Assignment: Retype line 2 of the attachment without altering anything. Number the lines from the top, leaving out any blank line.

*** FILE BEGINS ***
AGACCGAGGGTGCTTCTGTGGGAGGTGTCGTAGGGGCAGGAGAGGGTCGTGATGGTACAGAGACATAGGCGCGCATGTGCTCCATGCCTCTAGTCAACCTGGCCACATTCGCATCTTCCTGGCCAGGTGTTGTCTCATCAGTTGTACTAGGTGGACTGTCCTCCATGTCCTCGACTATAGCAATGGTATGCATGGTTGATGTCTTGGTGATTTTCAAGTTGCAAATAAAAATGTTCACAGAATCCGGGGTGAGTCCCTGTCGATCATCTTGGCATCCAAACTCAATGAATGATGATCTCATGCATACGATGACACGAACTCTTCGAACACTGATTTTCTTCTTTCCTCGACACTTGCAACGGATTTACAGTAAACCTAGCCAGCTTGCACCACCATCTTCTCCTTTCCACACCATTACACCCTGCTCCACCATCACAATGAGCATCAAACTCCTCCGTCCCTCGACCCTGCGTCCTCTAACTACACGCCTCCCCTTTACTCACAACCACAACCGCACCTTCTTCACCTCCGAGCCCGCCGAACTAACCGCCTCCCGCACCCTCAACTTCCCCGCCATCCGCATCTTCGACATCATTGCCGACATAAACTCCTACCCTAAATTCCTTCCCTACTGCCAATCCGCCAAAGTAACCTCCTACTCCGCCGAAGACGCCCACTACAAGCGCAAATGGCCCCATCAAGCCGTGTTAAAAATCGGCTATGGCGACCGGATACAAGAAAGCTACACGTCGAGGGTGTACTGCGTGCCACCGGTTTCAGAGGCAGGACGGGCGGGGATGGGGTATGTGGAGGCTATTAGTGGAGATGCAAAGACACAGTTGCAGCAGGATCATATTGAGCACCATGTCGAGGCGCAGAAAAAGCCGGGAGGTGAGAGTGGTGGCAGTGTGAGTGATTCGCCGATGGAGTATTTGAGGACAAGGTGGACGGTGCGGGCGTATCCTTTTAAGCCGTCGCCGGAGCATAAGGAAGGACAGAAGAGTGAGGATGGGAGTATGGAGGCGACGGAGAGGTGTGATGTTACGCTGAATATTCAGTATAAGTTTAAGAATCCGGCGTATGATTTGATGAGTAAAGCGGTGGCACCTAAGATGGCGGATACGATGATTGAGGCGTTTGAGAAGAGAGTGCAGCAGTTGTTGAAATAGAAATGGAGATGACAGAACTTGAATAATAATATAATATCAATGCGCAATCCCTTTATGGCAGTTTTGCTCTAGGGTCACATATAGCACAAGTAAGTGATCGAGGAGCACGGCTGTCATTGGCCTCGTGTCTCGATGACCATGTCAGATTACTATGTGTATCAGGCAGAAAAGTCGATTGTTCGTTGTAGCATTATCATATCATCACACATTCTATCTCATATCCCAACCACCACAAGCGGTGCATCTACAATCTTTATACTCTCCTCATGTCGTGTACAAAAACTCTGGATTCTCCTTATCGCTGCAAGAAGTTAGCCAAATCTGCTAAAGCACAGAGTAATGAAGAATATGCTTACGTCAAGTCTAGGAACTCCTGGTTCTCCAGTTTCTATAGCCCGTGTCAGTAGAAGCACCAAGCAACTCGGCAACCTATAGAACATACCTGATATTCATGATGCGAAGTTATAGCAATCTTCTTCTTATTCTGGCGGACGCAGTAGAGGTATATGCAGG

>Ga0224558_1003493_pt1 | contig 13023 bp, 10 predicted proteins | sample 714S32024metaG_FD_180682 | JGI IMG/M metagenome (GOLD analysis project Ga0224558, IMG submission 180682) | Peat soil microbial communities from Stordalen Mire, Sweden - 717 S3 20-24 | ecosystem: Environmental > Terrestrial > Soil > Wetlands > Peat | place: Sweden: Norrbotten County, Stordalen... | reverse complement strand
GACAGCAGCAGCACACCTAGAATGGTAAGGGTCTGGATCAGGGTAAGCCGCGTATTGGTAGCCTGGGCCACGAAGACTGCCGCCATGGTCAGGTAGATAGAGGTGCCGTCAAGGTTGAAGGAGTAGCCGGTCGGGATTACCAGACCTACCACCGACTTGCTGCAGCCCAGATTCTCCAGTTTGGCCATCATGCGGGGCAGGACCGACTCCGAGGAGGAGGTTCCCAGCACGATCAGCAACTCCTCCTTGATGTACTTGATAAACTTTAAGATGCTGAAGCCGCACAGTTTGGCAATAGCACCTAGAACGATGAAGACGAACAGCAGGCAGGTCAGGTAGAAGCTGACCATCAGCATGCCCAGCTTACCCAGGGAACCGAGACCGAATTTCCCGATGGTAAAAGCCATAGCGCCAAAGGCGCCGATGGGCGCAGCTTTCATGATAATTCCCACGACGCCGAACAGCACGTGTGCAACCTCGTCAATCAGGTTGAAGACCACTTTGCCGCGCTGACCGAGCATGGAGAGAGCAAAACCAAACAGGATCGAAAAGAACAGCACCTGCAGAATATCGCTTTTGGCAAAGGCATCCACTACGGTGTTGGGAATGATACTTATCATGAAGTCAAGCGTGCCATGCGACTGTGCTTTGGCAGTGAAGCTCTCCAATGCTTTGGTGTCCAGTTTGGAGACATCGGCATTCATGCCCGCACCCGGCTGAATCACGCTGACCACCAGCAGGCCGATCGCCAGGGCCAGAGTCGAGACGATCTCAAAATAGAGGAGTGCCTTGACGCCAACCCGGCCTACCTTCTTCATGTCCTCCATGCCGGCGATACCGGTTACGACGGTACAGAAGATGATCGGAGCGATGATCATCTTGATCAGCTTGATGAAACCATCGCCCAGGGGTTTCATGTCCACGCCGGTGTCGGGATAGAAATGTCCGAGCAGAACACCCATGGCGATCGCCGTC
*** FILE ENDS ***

>Ga0224558_1003493_pt1 | contig 13023 bp, 10 predicted proteins | sample 714S32024metaG_FD_180682 | JGI IMG/M metagenome (GOLD analysis project Ga0224558, IMG submission 180682) | Peat soil microbial communities from Stordalen Mire, Sweden - 717 S3 20-24 | ecosystem: Environmental > Terrestrial > Soil > Wetlands > Peat | place: Sweden: Norrbotten County, Stordalen... | reverse complement strand